Category Archives: Netscape

under the influence

The Wall Street Journal has an interesting (and free) piece on a new class of individuals — filters, recommenders, editors, curators, call them what you will — that is becoming increasingly influential in directing attention traffic across the Web. The article focuses primarily on top link hounds at user-filtered news sites like Digg, Reddit and the newly reborn Netscape, sites whose aggregate tastemaking muscle has caught the attention of marketers and product placers, who have made various efforts to buy influence through elaborate vote-rigging schemes and good old-fashioned payola. The article also makes mention of some notable solo filtering acts including a regular stop of mine,, a video archive operated by a young Canadian named Jeff Hoard. At the end of the piece there’s a list with links of other important “influencers.”
While I was reading this I kept thinking of Time Magazine’s “The Person of the Year is You”, which caused a minor stir last December with its cover containing a little mirror in a YouTube-like screen. On one level the piece was simple trend-spotting, a comment on the phenomenon (undoubtedly reaching new heights in ’06) of social media production. But it could also be read as a thinly camouflaged corporate memo announcing big media’s awakening to the potentially enormous profits of an ad-based media network in which the users do all the work of filtering. And it’s precisely the sorts of “influencers” in this WSJ piece that are the “you” on which they are hoping to capitalize. The “you” that convinced Google that $1.8 billion was a price worth paying for YouTube, or Rupert Murdoch a half billion for MySpace (I would have liked to have heard more in the article about the way this phenomenon is playing out on these two sites through the video “channels” and friend networks).
It all adds up to a pretty astonishing redefinition of what “the media” is. The front page, the lead story, the primetime lineup — all in constant renegotiation, constantly rearranged. Yet still in so many ways dependent on the established sources for the materials to be filtered (and probably in the future for personal income, as is already beginning). Feeders and filterers. The new media ecology doesn’t destroy the old one, it absorbs it into a new relationship.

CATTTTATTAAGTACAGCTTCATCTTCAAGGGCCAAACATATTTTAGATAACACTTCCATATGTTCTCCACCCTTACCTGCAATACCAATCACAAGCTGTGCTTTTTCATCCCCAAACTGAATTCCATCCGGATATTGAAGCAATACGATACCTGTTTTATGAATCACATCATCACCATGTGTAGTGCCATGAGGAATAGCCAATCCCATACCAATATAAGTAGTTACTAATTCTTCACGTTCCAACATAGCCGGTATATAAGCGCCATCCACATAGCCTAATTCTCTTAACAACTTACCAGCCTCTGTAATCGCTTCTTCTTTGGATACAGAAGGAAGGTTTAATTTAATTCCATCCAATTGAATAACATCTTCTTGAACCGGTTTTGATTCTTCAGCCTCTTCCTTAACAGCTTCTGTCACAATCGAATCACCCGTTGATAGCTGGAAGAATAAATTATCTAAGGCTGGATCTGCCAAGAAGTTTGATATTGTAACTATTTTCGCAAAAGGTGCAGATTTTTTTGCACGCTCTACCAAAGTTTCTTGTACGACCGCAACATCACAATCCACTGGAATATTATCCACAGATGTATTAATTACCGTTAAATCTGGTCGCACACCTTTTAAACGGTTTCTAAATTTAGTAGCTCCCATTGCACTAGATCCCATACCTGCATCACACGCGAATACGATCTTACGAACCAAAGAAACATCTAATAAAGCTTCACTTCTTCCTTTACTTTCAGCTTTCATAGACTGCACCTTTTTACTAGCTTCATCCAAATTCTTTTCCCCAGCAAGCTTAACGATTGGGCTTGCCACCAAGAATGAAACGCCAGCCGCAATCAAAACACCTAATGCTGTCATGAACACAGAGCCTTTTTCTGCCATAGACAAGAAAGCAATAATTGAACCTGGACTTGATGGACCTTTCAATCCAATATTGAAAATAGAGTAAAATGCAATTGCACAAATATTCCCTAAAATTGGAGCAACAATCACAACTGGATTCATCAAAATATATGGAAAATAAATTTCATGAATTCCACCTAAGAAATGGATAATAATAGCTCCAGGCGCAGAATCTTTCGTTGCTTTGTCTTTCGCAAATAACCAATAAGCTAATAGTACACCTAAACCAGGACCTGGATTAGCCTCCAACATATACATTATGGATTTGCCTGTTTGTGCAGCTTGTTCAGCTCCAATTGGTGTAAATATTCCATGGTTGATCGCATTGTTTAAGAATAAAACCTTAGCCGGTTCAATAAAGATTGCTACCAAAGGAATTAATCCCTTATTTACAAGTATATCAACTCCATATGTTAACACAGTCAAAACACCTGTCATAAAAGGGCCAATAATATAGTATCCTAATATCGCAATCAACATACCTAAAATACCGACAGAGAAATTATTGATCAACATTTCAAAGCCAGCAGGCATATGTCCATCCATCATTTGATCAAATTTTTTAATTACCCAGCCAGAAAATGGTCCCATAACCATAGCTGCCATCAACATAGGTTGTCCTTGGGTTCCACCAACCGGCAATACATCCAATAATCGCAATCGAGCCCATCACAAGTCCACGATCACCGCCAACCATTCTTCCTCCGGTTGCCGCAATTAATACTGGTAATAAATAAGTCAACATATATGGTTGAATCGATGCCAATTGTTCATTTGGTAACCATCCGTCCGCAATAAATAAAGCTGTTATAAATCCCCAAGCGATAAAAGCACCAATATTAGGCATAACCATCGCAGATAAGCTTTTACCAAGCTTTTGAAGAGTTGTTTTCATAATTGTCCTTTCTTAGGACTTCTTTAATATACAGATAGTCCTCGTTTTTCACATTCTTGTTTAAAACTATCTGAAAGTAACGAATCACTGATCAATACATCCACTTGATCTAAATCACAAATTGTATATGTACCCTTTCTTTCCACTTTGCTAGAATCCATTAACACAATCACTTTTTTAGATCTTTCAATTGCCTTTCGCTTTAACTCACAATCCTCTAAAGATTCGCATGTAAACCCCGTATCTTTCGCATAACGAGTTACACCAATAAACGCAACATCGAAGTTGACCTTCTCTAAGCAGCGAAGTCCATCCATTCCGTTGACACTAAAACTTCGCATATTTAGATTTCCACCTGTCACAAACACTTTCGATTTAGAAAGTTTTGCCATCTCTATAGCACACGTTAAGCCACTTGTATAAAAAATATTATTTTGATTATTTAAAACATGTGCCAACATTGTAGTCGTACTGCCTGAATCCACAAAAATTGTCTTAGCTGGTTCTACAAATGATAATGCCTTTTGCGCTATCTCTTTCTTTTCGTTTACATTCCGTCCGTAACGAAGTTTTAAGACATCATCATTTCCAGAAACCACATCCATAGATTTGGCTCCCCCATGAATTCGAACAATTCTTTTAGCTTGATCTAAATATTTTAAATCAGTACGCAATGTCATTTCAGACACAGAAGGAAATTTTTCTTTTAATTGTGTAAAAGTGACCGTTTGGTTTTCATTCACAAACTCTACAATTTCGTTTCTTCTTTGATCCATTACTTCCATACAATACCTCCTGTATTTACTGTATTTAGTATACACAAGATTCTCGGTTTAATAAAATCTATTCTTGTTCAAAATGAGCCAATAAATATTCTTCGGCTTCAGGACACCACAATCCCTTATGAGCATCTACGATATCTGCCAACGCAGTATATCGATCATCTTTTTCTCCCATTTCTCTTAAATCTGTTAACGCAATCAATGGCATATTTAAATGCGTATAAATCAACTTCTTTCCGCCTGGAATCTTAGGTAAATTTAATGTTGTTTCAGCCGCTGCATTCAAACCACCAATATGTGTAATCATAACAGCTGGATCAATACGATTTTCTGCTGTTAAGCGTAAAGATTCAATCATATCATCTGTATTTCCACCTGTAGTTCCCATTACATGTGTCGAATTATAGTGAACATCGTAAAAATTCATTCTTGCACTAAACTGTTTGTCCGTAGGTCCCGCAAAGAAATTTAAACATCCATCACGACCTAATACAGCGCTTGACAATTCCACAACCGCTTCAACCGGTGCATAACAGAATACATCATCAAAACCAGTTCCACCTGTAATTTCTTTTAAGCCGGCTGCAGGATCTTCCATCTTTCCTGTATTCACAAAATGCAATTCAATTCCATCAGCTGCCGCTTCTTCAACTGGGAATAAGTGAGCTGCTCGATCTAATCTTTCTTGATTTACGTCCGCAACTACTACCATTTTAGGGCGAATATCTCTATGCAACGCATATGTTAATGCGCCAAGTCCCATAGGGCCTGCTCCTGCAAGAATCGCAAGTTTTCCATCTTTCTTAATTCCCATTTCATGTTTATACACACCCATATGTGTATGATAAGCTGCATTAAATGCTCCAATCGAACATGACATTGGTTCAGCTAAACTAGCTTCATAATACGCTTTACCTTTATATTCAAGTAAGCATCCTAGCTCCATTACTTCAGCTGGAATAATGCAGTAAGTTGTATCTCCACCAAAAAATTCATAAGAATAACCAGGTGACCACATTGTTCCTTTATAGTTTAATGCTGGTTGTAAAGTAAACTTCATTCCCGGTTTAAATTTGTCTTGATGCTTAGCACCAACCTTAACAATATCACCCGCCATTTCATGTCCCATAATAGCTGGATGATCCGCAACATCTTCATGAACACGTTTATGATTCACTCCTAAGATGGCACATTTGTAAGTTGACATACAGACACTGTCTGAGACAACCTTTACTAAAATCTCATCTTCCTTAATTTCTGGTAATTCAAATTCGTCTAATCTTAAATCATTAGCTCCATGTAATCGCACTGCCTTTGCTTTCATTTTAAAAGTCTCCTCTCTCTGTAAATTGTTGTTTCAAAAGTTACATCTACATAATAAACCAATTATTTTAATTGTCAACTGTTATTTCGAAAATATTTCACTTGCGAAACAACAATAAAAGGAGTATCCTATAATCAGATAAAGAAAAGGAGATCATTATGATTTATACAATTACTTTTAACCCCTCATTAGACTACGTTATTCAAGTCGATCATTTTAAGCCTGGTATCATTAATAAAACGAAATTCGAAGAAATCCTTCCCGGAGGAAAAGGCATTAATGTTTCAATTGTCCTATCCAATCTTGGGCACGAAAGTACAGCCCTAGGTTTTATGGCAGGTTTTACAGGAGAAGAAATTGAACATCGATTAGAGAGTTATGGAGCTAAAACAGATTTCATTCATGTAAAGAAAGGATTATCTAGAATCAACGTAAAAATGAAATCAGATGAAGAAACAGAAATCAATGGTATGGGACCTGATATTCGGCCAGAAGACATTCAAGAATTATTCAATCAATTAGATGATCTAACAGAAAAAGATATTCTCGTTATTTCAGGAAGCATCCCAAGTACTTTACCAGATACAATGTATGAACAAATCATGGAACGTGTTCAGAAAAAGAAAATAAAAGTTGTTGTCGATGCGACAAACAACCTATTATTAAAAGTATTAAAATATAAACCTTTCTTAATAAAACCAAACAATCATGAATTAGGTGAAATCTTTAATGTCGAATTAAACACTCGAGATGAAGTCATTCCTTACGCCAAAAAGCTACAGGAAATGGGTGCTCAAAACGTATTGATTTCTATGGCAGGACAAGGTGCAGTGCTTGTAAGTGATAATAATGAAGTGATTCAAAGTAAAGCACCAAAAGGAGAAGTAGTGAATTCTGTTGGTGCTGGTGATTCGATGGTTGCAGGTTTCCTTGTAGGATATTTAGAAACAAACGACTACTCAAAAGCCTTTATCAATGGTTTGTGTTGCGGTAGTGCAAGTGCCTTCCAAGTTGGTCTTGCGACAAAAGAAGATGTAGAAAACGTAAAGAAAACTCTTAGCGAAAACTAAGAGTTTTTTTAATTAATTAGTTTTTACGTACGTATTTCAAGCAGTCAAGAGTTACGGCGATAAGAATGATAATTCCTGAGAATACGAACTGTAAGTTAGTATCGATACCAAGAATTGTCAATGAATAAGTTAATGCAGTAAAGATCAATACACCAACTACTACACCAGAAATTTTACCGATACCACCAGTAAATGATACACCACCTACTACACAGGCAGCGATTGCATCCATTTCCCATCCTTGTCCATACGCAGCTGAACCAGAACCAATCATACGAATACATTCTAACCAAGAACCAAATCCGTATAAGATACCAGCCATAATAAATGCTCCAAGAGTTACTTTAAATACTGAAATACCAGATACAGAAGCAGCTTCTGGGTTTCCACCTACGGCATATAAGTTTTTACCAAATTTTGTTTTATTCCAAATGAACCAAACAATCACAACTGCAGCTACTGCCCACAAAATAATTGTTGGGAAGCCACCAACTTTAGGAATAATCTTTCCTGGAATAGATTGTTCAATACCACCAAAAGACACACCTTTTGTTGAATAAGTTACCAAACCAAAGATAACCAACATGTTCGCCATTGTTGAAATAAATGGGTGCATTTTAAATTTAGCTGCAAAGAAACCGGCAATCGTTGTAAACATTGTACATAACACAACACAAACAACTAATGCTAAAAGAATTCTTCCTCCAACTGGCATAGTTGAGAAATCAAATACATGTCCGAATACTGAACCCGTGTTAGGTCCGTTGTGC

a better boom?

An editorial in today’s New York Times by The Search author Jon Battelle makes the argument that the current resurgence in technology stocks is not the sign of another technology “bubble,” but rather an indication that companies have finally figured out how to capitalize on the internet. Batelle writes:
… we are witnessing the Web’s second coming, and it’s even got a name, “Web 2.0” – although exactly what that moniker stands for is the topic of debate in the technology industry. For most it signifies a new way of starting and running companies – with less capital, more focus on the customer and a far more open business model when it comes to working with others. Archetypal Web 2.0 companies include Flickr, a photo sharing site; Bloglines, a blog reading service; and MySpace, a music and social networking site.
In other words, Batelle is pointing out that one way to “get it right” is not to sell content to users, but rather to give them the opportunity to create and search their own content. This is not only good business sense, he says, it’s also more enlightened — the creators of social software such as Flickr are motivated equally by a desire to “do good in the world” and a desire to make money. “The culture of Web 2.0 is, in fact, decidedly missionary,” Batelle writes, “from the communitarian ethos of Craigslist to Google’s informal motto, ‘don’t be evil.'”
O.K. Doing good while making money. Reading this, I’m reminded of Paul Hawken’s Natural Capitalism and the larger sustainability movement — the optimistic philosophy that weaves together environmental ethics and profitability. But is that what’s really going on here? Isn’t the “missionary” culture of the internet a bit OLDER than Web 2.0? Batelle is suggesting that Internet capitalists have gotten all misty and utopian; isn’t it the case that some of the folks who were already misty and utopian have just started making some money?
I guess the more viable comparison here would be to Marc Andreessen’s decision to transform his Mosaic browser from its public-domain University of Illinois incarnation into the Netscape Browser. Andreessen certainly started out as a browser missionary — and, like the companies Batelle sees as characteristic of Internet 2.0, Andreessen’s vision for Netscape (and in the beginning, Jim Clark’s vision as well) was a strong customer focus and open business model. What happened? Netscape’s meteoric success helped inflate the internet “bubble” Batelle’s referring to, and in the end, after the long battle with Microsoft, the company’s misfortunes helped to burst that bubble as well.
So what paradigm fits? Is “Internet 2.0” really new and more socially enlightened? Or are we just seeing a group of social software businesses — and one big search engine — just in the early stages of an inevitable transformation into corporations that are less interested in doing good than making money?
Incidentally, last month, Marc Andressen launched a social networking platform called Ning.